On last week's fighting by Iraqi and US forces with Shia loyalists of Muqtada Sadr, he says the UN and any other form of mediation should be tried if at all possible. "I am very upset at the loss of life in Najaf," he says. "I would like to see every effort to defuse the crisis without undermining law and order."
On the insurgency in general, Sunni at least as much as Shia, he says: "It's a terrible situation. It will prolong the presence of foreign troops in Iraq and it will adversely affect reconstruction. They want to destabilise the country, to make it ungovernable."
As a member of an old Sunni family, he met a wide range of Sunni tribal leaders last week - a few of whom, he says, may have at least some indirect contact with some of those involved in the insurgency, contacts he does not have. He urged them to participate in the political process - not least by registering as voters. And he argues that the greater the security, the faster the Americans will leave.
He is not shy about criticising the US. Paul Bremer's decision to disband the army was "a mistake, a hasty decision". So was the "wholesale dismissal of government employees. What should have been done was to keep the government structure intact and then gradually remove officials who were implicated in crimes". And he says the trickle into Iraq of funds approved by the US Congress last year - a paltry $458m (£250m) out of $18bn - is a coming "big issue".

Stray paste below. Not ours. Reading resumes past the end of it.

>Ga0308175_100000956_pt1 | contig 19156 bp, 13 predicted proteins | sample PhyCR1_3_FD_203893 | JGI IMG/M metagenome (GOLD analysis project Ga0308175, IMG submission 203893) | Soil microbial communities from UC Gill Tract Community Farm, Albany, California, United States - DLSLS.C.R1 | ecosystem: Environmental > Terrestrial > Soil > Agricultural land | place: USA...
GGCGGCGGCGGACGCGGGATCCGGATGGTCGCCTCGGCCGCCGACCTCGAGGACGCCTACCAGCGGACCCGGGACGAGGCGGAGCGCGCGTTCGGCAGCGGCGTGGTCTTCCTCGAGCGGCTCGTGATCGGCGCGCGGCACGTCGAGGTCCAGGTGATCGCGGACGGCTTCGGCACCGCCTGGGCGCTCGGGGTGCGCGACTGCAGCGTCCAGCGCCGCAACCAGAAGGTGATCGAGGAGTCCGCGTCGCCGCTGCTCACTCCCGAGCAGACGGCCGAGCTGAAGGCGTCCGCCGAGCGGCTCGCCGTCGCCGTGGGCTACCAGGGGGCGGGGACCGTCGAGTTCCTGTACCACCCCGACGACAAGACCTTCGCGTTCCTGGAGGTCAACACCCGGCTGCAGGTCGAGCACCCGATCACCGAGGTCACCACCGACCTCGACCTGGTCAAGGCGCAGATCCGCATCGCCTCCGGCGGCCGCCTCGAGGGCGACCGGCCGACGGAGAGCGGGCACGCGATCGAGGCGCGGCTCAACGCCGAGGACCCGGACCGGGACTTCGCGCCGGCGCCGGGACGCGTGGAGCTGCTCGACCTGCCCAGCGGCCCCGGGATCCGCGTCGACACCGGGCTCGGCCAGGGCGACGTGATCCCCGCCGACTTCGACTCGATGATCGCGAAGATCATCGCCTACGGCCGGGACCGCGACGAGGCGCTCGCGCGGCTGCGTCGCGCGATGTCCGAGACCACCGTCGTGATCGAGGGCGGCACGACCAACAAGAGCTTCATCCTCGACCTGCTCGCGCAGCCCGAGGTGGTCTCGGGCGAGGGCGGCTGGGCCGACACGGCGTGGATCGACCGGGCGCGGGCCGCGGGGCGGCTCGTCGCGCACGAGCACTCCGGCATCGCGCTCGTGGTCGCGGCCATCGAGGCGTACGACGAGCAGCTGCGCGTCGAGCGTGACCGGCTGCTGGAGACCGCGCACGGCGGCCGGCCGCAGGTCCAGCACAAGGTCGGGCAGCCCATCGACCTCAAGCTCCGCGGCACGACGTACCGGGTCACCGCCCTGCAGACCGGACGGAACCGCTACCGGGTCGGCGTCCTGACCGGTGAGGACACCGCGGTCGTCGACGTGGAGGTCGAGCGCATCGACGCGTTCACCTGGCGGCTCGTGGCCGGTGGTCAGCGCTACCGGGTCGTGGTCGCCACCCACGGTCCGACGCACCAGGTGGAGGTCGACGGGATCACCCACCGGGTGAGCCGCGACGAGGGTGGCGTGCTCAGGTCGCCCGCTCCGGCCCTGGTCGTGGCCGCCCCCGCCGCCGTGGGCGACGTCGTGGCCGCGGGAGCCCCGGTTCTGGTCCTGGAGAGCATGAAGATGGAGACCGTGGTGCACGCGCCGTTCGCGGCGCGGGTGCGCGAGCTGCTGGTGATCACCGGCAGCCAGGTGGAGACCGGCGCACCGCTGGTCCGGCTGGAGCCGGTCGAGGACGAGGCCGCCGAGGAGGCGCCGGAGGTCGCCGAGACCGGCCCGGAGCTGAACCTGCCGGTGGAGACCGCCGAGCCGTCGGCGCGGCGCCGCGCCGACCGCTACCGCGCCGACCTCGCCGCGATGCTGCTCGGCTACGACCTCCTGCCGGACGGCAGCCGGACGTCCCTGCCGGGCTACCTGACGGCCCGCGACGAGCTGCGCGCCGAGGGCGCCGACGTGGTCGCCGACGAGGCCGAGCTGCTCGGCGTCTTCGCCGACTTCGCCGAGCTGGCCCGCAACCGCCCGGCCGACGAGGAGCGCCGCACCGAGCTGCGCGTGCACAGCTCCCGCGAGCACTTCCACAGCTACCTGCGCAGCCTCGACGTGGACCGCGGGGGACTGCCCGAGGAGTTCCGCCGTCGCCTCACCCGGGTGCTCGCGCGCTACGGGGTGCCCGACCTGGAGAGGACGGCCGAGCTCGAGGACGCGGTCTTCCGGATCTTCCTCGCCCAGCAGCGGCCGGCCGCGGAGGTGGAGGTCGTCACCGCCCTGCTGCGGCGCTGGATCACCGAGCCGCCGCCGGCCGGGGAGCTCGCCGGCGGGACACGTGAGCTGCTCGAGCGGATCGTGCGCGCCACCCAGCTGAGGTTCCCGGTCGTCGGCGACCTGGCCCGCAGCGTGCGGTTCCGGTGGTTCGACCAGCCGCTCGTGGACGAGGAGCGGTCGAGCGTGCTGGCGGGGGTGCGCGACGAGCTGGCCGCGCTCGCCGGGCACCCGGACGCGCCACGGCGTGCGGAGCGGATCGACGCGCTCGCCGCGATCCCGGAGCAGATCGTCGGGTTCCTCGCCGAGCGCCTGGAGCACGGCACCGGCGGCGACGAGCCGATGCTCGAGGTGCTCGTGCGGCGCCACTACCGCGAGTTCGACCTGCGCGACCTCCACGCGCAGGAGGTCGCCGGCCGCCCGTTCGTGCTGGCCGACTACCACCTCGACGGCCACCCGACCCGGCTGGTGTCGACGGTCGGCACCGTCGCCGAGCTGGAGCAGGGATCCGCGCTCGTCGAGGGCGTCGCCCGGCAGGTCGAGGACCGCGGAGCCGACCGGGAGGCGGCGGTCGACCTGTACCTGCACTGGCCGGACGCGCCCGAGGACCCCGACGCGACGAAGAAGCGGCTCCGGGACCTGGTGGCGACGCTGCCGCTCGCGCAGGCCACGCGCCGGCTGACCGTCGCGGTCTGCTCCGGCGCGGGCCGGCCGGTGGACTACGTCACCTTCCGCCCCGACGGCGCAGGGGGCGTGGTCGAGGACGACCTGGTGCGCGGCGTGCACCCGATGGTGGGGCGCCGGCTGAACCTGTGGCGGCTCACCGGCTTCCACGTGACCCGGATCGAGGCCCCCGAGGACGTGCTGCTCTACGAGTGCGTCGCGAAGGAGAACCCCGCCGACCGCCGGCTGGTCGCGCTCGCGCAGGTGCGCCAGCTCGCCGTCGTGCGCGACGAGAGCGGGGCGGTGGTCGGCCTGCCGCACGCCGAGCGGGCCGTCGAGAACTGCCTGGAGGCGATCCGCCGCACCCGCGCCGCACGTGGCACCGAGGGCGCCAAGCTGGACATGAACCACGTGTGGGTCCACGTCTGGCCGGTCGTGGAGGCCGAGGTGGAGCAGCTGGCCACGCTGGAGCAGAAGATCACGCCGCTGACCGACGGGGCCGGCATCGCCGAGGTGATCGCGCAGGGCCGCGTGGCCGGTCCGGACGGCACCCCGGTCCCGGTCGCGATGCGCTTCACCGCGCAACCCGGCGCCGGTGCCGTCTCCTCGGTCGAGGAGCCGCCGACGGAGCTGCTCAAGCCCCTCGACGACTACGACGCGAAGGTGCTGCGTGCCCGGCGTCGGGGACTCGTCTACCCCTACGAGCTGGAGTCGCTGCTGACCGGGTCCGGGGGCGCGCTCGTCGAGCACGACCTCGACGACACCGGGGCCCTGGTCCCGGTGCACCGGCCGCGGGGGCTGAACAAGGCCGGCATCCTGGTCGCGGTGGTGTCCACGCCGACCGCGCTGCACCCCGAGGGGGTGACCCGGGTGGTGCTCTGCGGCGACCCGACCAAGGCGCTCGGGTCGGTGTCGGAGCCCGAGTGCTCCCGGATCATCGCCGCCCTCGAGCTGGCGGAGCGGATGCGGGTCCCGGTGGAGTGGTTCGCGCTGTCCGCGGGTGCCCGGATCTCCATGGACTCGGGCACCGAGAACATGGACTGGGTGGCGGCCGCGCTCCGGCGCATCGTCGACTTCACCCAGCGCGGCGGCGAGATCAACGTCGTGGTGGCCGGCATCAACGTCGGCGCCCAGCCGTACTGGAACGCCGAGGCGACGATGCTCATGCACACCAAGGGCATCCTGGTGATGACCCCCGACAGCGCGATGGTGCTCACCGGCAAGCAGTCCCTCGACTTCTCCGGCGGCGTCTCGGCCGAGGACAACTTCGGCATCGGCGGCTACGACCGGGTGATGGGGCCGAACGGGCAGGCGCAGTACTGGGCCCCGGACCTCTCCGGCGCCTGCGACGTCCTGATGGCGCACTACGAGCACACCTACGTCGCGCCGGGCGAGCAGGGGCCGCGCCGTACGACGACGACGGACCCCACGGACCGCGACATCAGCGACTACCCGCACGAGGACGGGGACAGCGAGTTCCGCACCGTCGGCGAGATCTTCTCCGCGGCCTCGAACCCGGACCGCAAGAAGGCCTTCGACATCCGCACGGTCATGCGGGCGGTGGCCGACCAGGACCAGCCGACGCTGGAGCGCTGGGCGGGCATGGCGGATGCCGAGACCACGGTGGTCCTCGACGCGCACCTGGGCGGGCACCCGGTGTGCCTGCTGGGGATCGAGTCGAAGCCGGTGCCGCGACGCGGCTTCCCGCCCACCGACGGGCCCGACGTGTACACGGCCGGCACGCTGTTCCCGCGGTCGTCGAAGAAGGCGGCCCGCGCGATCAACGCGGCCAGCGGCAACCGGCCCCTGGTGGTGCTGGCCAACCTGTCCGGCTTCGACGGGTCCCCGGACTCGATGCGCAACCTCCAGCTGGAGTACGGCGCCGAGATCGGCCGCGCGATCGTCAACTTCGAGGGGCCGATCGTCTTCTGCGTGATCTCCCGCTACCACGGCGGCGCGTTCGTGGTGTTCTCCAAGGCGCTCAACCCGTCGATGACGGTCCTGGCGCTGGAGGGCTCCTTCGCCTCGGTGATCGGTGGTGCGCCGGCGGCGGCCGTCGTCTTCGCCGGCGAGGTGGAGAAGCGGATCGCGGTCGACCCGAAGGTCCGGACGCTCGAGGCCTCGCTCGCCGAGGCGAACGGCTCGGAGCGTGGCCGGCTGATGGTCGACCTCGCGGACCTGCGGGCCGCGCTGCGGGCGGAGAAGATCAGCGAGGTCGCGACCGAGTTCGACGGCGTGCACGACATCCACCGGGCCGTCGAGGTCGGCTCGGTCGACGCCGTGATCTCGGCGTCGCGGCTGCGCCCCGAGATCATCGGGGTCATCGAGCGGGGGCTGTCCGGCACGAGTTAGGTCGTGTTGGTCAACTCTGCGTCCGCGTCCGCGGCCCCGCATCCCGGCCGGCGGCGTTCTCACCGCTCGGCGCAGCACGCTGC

But he retains an unfashionable, if sober, optimism about the long-term future. "I don't think there will be a civil war," he says. Iraqis, he adds, are not inclined to kill each other for ethnic or sectarian reasons. "This isn't Northern Ireland or Bosnia or Lebanon."
He says his party will be seeking to form coalitions - in government or in opposition - with other like-minded parties. And on speculation that he might offer himself as a presidential candidate to a new assembly, if and when it happens, he says no decisions have yet been taken by the party. It is wholly possible of course, that Mr Pachachi will be drowned out by younger and more strident voices. But if nothing else, and whatever role he plays in a barely foreseeable future, Iraq could certainly do with some of his optimism.